Over four months after President Obama missed his self-imposed deadline to shutter the detention facility at Guantanamo Bay, approximately 180 detainees remain behind the wire and within the walls of the seven camps that comprise Camp Delta. All have been there for years on end: The most recent detainee arrived in 2007. Most have never been charged with any crime or wartime offense. One of the few who has, Omar Khadr, a Canadian citizen who has spent his teenage years and early 20s in Guantanamo since 2002, will dispatch his lawyers tomorrow morning for a pre-trial hearing seeking to ban what they contend is coerced testimony from his military commission for murder and material support for terrorism. Some detainees have even been cleared for release: Fewer than ten Uighur detainees (the military does not disclose the specific number) remain in a facility called Camp Iguana, where they are considered “residents” and not detainees, as their release has been ordered by U.S. courts but no country has agreed to take them in.
[Security1] It’s unclear when the Obama administration will actually close the facility. There’s a possibility it could still carry out the closure before the end of the year: The Defense Department has asked Congress for $350 million for all aspects of closing the Guantanamo detention facility and purchasing a new Illinois prison to house the residual population that has yet to be tried or repatriated (as well as about 48 detainees the administration seeks to hold in indefinite detention). It has placed the money in the politically potent request for funding operations in the Afghanistan war. That choice itself reflects the bipartisan resistance in Congress to actually closing the facility, despite both party’s presidential candidates in 2008 running on a pledge to end an international symbol of infamy.
Accordingly, a group of reporters toured a few of Camp Delta’s nine facilities today to get a highly constrained glimpse of residual life in Guantanamo Bay. The military command has reviewed every photograph presented here to prevent inadvertent disclosures of classified information; seven photographs I took were deleted.
A rare glimpse between two outer layers of security surrounding Camp 5 and Camp 6, two facilities modeled on prisons in Indiana and Michigan. Recently-relaxed rules for restricting photography now allow some visual representation of the shoreline. We did not get to see Camp 7, a facility containing high value detainees. “We do acknowledge there’s a Camp 7,” said Lt. Col. Andrew McManus, the deputy commander of the Joint Detention Group, which oversees detention operations. “That’s all we say about it.” When I asked if the 14 detainees at Guantanamo Bay who arrived in September 2006 from undisclosed prisons run by the CIA — including Khalid Shaikh Mohammed and his fellow 9/11 co-conspirators — lived in communal housing or are held in individual cells, McManus replied, “I know nothing about that whatsoever.”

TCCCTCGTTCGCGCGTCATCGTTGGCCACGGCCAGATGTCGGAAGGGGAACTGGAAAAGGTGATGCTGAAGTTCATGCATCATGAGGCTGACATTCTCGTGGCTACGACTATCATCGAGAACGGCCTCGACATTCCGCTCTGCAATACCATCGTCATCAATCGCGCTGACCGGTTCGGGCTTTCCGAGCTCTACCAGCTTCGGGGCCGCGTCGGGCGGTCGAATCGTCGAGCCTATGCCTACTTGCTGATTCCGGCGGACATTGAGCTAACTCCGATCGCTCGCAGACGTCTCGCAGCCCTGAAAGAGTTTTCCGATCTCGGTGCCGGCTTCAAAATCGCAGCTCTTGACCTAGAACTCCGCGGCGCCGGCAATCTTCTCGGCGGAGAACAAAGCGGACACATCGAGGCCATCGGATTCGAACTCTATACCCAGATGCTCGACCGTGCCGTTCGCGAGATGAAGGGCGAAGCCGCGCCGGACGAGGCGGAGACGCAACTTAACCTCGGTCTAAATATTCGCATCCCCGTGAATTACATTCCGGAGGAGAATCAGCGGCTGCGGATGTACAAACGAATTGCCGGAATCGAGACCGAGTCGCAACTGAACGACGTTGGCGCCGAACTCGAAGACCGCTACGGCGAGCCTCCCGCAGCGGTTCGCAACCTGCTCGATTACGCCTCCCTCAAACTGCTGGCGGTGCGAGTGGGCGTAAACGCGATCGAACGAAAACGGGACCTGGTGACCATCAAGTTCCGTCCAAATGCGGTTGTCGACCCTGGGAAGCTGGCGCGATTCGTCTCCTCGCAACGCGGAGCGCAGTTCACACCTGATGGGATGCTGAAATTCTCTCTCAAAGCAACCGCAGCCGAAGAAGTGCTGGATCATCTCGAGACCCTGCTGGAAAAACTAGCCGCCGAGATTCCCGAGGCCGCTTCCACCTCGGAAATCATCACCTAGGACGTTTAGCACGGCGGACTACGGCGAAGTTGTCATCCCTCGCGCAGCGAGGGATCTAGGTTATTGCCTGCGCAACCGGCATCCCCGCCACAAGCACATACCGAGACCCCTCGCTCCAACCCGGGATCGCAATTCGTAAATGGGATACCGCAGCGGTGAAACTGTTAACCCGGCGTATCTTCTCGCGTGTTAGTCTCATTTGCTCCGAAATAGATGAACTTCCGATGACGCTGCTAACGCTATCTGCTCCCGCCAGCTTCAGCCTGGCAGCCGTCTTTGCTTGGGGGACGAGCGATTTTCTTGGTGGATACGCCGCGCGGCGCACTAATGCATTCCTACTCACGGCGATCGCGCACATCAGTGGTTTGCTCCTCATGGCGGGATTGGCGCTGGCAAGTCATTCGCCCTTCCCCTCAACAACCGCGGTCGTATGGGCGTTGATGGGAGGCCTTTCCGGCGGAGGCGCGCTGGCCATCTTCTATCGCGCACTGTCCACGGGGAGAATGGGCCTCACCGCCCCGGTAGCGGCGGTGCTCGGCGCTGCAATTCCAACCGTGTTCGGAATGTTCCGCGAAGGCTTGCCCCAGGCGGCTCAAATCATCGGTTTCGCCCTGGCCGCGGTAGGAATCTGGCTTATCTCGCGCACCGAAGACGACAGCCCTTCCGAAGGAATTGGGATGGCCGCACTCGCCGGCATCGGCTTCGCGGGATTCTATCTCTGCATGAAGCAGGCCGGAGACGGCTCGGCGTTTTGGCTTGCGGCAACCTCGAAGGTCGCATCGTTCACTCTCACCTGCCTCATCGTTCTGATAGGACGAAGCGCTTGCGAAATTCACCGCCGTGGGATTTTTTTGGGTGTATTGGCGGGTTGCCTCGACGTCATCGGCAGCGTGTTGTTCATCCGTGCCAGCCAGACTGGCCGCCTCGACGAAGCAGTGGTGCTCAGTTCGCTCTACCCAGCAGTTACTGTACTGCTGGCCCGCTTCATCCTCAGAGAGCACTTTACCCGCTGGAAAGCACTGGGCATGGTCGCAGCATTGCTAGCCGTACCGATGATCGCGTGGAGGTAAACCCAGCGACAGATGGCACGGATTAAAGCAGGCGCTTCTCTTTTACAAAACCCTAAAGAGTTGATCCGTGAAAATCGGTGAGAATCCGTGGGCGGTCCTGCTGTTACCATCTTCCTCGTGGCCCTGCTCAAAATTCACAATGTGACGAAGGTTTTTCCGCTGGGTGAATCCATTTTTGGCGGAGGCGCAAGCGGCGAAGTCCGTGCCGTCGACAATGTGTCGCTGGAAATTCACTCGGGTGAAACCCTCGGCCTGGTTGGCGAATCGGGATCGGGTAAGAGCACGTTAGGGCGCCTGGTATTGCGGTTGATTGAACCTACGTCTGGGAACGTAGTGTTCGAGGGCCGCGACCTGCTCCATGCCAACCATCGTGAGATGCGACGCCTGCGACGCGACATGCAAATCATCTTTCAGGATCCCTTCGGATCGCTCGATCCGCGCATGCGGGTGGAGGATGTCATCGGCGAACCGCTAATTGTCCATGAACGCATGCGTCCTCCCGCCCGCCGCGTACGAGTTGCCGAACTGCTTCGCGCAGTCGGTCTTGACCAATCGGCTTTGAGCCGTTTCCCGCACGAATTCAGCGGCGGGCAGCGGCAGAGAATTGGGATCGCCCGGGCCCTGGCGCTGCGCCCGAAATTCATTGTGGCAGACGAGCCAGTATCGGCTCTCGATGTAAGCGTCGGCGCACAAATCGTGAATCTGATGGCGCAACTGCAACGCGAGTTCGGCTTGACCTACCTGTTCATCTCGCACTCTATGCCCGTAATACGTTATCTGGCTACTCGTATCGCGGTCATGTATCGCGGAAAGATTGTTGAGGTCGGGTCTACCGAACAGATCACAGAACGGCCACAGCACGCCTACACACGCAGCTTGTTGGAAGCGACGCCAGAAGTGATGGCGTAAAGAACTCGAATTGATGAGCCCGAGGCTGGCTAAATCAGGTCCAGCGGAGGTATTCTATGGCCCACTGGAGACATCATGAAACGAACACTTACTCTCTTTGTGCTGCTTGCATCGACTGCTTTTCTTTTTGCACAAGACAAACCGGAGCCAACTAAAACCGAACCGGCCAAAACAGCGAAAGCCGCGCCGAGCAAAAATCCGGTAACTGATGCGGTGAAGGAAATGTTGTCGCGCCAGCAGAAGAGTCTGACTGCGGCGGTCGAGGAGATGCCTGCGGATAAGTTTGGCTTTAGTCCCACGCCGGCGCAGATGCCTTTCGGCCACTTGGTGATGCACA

A detainee jogs around the central recreation yard in Camp 4, a communal-housing facility for detainees who comply with guards’ orders. When he saw a group of reporters taking pictures of the area, he yelled out in English, “Put me beside bin Laden!” The consensus of the press corps was he was joking.
Two contrasting images from an area in Camp 4 used for holding educational classes. With the exception of the prayer mat, the recreational materials on this table — the Soduko book, the art supplies and the magazines — are comfort items provided to help “compliant” detainees at Camp 4 while away the time. In the makeshift classroom, detainees watch DVDs — some are said to be partial to Jackie Chan movies and the Alaskan fishing show “Deadliest Catch” — as well as attending art and language and “life skill” courses. But across the floor in the classroom are small metal eyebolts used to shackle detainees to their seats during the classes. “For the safety of the instructor, the detainees are shackled,” McManus explained.
Camp 6, modeled on a Michigan prison, is a $37 million facility consisting of eight blocks of 22 cells. It’s a communal-living facility, meaning detainees live with each other, although there are several cells that aren’t big enough for more than a single occupant. Here, a detainee — a slight man, maybe about 5 foot 5 — ambles over from a common area to speak amiably with a guard, who’s separated from the detainee by a schoolyard-fence style barrier. I was allowed to publish these photographs because I blurred the detainee’s faces.
This is the ceiling of a single-occupancy detainee’s cell in H Block in Camp 6, just above the toilet. I laid down on the concrete platform set up for a detainee’s bed to get a sense of what might be the last thing he sees before going to sleep at night.
Another shot from the recreation yard at Camp 4. The only towers we’re allowed to photograph are those with guards manning them, and only then if the guard’s face isn’t able to be determined. Similarly, the crouching detainee below pulled the collar of his shirt above his nose, obscuring his face enough so that a photograph of the scene could clear a security review.
We weren’t allowed inside this Camp 4 facility. While there’s no indication this behavior persists at Guantanamo, early in the detention facility’s existence, behavioral-science teams were involved in abusive interrogation and detention operations, as a Senate Armed Services Committee report in 2008 meticulously documented. There haven’t been accounts of behaviorally-enhanced interrogations for years. “We have visitors here every day of the week,” McManus said, including the International Committee of the Red Cross.
A view of the American flag through the perimeter fences around Camp 4 and Camp 5. A Toronto Star journalist remarked that it was probably the single most photographed American flag around. Then she snapped some pictures.
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